The Tossers, an edgy band from the South Side of Chicago, channel age-old Irish Catholic mantra through urban punk sound in their new album titled The Valley of the Shadow of Death. Although one might be initially skeptical of the red and black gothic imagery staining the disc’s artwork, these seven punk rockers’ music is surprisingly upbeat in its rhythm, and resolute in its message.
With Bones on drums, Aaron Duggins on the tin whistle, Tony Duggins as vocals and on the mandolin, Clay Hansen on the banjo, Mike Pawula on guitar, Rebecca Manthe on fiddle, and Dan Shaw on bass and accordion, the Tossers are born out of “their own brew of Celtic music fueled by a love of traditional folk songs and punk rock fury,” according to the band’s website.
This unique combination results in seemingly cheery, Irish-tinged tunes that are actually discussing much more serious topics. Their message is one of dissolution and an eternal degeneration of cultural morality. However, it is cleverly masked by a throwback to traditional Celtic sounds.
The band members, who have been together since the early 1990s, live by the ideals of “consuming mass amounts of alcohol, playing all night, and not getting paid,” said Hansen. Proud of their keenness for alcohol, the Tossers embrace their Irish Catholic heritage as they are willing to play “anywhere, anytime, for anybody, with anybody,” said Hansen.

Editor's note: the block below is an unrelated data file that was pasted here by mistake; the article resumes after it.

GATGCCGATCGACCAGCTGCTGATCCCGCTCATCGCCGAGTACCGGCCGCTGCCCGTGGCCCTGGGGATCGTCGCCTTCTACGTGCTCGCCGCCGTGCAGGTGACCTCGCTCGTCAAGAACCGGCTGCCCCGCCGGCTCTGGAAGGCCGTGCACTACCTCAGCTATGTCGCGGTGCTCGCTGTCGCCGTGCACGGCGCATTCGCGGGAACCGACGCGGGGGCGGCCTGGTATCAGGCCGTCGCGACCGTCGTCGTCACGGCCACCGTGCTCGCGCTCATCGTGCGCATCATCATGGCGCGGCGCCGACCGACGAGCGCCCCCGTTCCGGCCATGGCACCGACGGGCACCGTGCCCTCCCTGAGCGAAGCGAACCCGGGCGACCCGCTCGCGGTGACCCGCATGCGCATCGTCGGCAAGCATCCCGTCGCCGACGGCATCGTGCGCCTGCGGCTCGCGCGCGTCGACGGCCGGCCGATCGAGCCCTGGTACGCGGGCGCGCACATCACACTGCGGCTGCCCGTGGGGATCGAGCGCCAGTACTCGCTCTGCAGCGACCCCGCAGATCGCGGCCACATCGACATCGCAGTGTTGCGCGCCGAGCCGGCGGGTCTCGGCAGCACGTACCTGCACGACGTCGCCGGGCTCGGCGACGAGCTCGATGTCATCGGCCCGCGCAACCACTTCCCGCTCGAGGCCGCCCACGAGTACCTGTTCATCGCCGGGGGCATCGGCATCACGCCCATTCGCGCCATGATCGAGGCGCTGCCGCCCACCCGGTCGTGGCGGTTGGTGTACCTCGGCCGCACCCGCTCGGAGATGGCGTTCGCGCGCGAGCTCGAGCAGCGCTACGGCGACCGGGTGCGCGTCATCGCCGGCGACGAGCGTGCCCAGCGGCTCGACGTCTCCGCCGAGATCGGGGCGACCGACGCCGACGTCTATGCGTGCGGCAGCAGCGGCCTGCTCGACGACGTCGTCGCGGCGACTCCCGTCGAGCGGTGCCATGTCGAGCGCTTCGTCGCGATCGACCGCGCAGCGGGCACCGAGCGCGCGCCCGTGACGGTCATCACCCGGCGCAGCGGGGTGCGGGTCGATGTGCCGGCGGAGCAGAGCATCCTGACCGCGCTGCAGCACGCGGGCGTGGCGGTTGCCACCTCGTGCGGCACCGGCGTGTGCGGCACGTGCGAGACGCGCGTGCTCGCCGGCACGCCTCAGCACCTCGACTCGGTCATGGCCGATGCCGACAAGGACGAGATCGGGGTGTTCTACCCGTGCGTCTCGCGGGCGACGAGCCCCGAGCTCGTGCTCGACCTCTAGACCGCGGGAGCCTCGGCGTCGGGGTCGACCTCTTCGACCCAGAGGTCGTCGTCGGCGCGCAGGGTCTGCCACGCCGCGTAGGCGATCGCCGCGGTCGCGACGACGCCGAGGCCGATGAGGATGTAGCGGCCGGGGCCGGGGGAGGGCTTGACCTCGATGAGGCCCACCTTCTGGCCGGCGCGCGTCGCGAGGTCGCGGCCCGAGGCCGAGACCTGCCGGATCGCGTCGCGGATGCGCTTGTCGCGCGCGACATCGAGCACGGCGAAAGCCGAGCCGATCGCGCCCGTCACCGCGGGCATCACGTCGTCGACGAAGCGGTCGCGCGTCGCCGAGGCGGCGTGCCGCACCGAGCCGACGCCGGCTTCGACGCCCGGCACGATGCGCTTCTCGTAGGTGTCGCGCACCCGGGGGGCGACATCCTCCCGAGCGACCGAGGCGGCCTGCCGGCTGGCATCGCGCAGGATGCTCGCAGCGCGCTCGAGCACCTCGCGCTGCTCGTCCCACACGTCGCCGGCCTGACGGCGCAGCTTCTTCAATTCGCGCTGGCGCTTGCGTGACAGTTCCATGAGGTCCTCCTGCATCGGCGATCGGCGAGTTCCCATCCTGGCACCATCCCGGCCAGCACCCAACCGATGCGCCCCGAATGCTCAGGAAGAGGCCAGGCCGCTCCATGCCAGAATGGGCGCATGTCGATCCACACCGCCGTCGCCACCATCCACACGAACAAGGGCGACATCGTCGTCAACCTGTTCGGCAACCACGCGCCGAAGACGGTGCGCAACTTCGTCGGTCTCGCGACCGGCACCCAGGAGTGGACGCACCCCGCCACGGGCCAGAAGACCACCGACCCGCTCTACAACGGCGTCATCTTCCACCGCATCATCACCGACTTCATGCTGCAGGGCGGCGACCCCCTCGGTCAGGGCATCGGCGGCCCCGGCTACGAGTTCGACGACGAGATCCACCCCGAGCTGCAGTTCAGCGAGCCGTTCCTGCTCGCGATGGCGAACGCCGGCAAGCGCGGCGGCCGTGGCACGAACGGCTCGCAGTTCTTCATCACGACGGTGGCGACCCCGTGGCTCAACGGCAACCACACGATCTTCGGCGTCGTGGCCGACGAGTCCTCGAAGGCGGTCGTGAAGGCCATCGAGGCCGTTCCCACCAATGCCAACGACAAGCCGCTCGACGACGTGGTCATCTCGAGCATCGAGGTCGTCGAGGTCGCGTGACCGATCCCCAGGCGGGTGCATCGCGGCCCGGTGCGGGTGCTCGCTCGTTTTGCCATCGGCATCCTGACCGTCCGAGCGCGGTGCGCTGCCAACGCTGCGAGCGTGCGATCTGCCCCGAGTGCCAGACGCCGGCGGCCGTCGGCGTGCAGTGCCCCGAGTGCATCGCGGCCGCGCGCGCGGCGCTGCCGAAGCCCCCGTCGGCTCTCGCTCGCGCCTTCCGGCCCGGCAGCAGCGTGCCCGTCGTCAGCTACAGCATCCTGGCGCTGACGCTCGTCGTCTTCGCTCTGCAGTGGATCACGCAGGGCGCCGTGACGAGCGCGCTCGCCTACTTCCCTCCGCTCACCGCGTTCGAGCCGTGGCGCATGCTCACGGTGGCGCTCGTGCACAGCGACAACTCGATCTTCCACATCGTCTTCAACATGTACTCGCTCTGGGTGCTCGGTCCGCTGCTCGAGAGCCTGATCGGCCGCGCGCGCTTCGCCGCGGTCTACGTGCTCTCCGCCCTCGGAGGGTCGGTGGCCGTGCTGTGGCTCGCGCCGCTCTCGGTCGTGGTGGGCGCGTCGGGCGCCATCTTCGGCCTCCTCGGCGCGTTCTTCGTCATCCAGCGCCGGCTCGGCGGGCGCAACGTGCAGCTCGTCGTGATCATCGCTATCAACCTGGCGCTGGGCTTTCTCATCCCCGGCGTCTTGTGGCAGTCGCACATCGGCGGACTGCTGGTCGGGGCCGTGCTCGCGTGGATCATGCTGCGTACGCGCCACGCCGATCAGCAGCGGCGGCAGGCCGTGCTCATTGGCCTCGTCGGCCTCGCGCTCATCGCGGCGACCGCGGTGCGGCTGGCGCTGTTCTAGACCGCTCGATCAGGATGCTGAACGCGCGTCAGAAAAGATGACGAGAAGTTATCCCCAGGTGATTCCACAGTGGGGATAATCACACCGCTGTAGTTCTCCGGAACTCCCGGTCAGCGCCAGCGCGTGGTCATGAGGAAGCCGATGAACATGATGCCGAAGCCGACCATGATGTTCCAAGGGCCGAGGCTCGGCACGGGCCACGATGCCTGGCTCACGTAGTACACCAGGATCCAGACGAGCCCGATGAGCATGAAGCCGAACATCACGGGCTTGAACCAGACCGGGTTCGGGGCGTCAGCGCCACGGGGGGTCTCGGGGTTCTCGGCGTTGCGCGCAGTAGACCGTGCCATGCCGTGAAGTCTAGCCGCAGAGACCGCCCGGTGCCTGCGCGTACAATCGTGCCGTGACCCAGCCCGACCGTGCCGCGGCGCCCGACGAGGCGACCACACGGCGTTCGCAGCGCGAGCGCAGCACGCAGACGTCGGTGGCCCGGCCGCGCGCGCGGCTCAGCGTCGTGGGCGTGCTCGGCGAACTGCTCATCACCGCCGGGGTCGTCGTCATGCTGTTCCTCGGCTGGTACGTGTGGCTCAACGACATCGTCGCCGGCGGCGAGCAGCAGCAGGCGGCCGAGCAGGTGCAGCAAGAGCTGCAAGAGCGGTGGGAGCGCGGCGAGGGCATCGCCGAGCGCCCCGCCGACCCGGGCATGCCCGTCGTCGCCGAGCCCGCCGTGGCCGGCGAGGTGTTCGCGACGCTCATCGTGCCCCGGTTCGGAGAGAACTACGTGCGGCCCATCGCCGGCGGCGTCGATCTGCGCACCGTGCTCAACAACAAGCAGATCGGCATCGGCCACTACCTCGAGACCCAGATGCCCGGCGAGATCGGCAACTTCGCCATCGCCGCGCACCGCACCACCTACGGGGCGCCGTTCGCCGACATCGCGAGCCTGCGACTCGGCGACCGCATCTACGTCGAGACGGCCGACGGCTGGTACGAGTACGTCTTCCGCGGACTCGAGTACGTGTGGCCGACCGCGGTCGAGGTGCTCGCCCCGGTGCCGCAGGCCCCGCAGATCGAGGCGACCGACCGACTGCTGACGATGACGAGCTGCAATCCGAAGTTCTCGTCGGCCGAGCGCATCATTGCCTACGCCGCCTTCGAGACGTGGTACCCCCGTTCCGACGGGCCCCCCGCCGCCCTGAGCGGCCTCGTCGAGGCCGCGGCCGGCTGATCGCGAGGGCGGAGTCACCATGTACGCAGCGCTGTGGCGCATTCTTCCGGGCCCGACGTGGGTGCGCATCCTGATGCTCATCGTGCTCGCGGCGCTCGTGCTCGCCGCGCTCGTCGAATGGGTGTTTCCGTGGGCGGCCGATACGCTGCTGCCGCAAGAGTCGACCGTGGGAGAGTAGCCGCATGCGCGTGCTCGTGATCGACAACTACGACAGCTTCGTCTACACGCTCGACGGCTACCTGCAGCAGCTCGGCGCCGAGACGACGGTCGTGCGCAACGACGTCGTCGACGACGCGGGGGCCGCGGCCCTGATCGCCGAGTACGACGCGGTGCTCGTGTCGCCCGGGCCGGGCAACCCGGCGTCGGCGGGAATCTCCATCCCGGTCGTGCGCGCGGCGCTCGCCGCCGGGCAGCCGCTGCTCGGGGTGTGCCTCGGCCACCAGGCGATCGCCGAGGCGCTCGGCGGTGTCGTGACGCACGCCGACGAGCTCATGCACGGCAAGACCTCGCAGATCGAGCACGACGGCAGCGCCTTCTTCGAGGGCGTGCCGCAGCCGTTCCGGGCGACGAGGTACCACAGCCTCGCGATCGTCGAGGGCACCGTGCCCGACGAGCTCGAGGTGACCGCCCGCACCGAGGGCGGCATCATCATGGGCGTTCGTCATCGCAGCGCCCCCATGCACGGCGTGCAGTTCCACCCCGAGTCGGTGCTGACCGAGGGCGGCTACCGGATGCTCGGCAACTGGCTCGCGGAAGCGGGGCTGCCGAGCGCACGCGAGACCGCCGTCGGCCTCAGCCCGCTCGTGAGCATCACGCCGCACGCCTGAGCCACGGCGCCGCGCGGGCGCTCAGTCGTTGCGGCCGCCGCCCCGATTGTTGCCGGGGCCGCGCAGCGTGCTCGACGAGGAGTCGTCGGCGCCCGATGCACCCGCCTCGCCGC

In keeping with this spirit of booze and brotherhood, and of a “furious edge that teeters between rage and raucousness,” the group’s fifth album is fueled by a restless desire for the spirit of the underground, urban Celtic culture to be revealed. The third track, aptly titled “No Loot, No Booze, No Fun,” darkly describes how “the sun does rise, the birds do sing … [but] there’s nowhere to sleep, nothing to do … nowhere to go, belonging to no one.” Depressing, a bit. But the artists manage to incorporate this misery into a buoyant, fiddle-drawn beat. Perhaps this is why they’ve been around for 12 years — they have a knack for tricking the listener into absorbing the sounds of traditional Irish music while leaving him or her with a much deeper meaning.
So, then, can you listen to the Tossers and avoid being drawn down by their overall melancholy outlook? The Celtic overtone is interesting, and if you’re in the mood for knocking one back, these modern-day Irish clansmen will be with you every step of the way. If you can look past the desolate, skeleton-clad cover and be open to a group of city-dwellers who, to some degree, picture themselves as ancient Irish settlers, then you will find that maybe they truly have something to offer — hyperactive rhythms and culturally resistant anthems intact.